For HAR, a locally modified version of Olex2 (Dolomanov et al., 2009) was used in the refinements incorporating discamb2tsc (Chodkiewicz et al., 2020) based on the DiSCaMB library (Chodkiewicz et al., 2018) which generates files with atomic form factors in tsc format (Kleemiss et al., 2021; Midgley et al., 2019). Such files are then imported into Olex2 and used in the https://dictionary.iucr.org/Refinement Details of the implementation are given by Chodkiewicz et al. (2022), the current implementation uses a different radial integration grid (Mura & Knowles, 1996) for calculation of the atomic form factors.
A rescaled overlapping index η_{r} is calculated with a program developed using the DiSCaMB library. The integral to be evaluated is separated into a radial and an angular part, numerical integration is used for the latter using a 5810 point grid (Lebedev & Laikov, 1999). The radial part is expressed in terms of an erf function and no numerical integration is necessary.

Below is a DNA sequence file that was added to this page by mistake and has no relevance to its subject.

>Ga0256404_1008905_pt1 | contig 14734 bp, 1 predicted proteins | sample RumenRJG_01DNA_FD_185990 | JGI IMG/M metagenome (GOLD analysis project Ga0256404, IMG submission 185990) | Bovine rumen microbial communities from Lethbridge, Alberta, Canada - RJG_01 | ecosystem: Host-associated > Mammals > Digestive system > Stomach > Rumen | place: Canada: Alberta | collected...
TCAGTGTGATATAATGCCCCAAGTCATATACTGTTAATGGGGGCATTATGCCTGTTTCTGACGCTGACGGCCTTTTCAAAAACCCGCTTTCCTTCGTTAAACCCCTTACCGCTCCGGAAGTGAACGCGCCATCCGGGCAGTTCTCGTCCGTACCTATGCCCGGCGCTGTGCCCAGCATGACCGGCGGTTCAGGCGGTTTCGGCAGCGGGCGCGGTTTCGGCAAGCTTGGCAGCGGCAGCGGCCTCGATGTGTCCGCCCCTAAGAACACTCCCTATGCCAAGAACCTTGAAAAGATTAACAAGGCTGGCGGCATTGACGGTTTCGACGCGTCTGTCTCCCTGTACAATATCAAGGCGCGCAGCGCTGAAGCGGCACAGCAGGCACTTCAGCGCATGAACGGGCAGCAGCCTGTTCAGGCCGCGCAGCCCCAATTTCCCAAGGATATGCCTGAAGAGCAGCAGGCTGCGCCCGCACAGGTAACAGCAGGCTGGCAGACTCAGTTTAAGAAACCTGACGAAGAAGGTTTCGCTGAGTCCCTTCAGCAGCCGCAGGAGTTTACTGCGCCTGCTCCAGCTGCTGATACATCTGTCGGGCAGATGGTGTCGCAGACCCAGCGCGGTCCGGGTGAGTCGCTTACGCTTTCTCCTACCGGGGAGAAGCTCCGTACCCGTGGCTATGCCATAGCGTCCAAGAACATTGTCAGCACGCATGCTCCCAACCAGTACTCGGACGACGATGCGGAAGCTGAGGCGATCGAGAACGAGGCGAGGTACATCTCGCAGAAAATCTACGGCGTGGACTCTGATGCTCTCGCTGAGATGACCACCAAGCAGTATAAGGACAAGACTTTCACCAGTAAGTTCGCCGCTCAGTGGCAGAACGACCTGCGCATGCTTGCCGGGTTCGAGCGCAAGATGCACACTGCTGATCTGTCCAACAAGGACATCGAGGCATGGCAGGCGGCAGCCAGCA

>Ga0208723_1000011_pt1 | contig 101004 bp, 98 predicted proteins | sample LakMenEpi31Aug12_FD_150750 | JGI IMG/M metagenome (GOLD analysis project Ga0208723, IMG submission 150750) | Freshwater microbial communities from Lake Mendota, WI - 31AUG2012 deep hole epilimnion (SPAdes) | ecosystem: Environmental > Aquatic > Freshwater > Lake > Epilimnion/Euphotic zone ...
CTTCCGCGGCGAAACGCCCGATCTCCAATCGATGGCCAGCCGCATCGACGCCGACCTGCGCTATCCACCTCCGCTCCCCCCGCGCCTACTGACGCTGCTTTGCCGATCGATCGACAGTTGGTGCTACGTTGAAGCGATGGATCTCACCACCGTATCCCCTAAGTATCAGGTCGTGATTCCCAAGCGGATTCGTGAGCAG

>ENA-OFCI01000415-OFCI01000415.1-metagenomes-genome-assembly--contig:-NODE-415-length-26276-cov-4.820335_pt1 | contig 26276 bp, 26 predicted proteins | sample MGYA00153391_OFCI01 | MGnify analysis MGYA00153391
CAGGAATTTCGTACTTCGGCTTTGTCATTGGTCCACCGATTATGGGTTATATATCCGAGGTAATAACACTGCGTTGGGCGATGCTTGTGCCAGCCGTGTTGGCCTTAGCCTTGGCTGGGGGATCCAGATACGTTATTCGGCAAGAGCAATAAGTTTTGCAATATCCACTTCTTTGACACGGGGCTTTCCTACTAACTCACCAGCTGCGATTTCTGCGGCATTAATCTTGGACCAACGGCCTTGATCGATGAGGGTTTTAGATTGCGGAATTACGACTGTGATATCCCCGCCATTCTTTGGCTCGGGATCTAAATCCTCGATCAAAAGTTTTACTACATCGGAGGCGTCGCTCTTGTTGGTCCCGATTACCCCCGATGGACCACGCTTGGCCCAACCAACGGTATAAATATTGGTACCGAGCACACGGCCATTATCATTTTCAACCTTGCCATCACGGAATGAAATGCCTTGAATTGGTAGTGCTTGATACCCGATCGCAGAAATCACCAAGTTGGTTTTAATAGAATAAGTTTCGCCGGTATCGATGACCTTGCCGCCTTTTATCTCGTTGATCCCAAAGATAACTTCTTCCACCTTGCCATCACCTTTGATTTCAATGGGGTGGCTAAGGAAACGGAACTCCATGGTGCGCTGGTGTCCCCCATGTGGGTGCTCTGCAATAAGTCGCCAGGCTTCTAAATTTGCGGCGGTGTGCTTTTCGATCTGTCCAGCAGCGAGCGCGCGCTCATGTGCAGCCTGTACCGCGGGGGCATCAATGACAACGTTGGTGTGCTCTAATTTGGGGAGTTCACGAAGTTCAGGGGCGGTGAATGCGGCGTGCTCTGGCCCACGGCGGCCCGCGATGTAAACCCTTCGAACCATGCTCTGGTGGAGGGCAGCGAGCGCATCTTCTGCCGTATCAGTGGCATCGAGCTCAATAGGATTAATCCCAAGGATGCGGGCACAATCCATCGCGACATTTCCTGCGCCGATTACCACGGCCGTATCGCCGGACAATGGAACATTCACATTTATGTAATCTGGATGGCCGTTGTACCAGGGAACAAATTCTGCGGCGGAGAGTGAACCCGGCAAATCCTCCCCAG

The chemical unit selection algorithm used in databank creation uses the VF2 graph isomorphism algorithm (Cordella et al., 2004) as implemented in the VFlib library (https://mivia.unisa.it/vflib/).
APPENDIX A
Calculations of radial functions in multipole expansion of atomic electron densities
Radial functions R_{lm} for atomic densities can be obtained by projection of the densities onto spherical harmonics:
They are calculated using numerical integration over a sphere: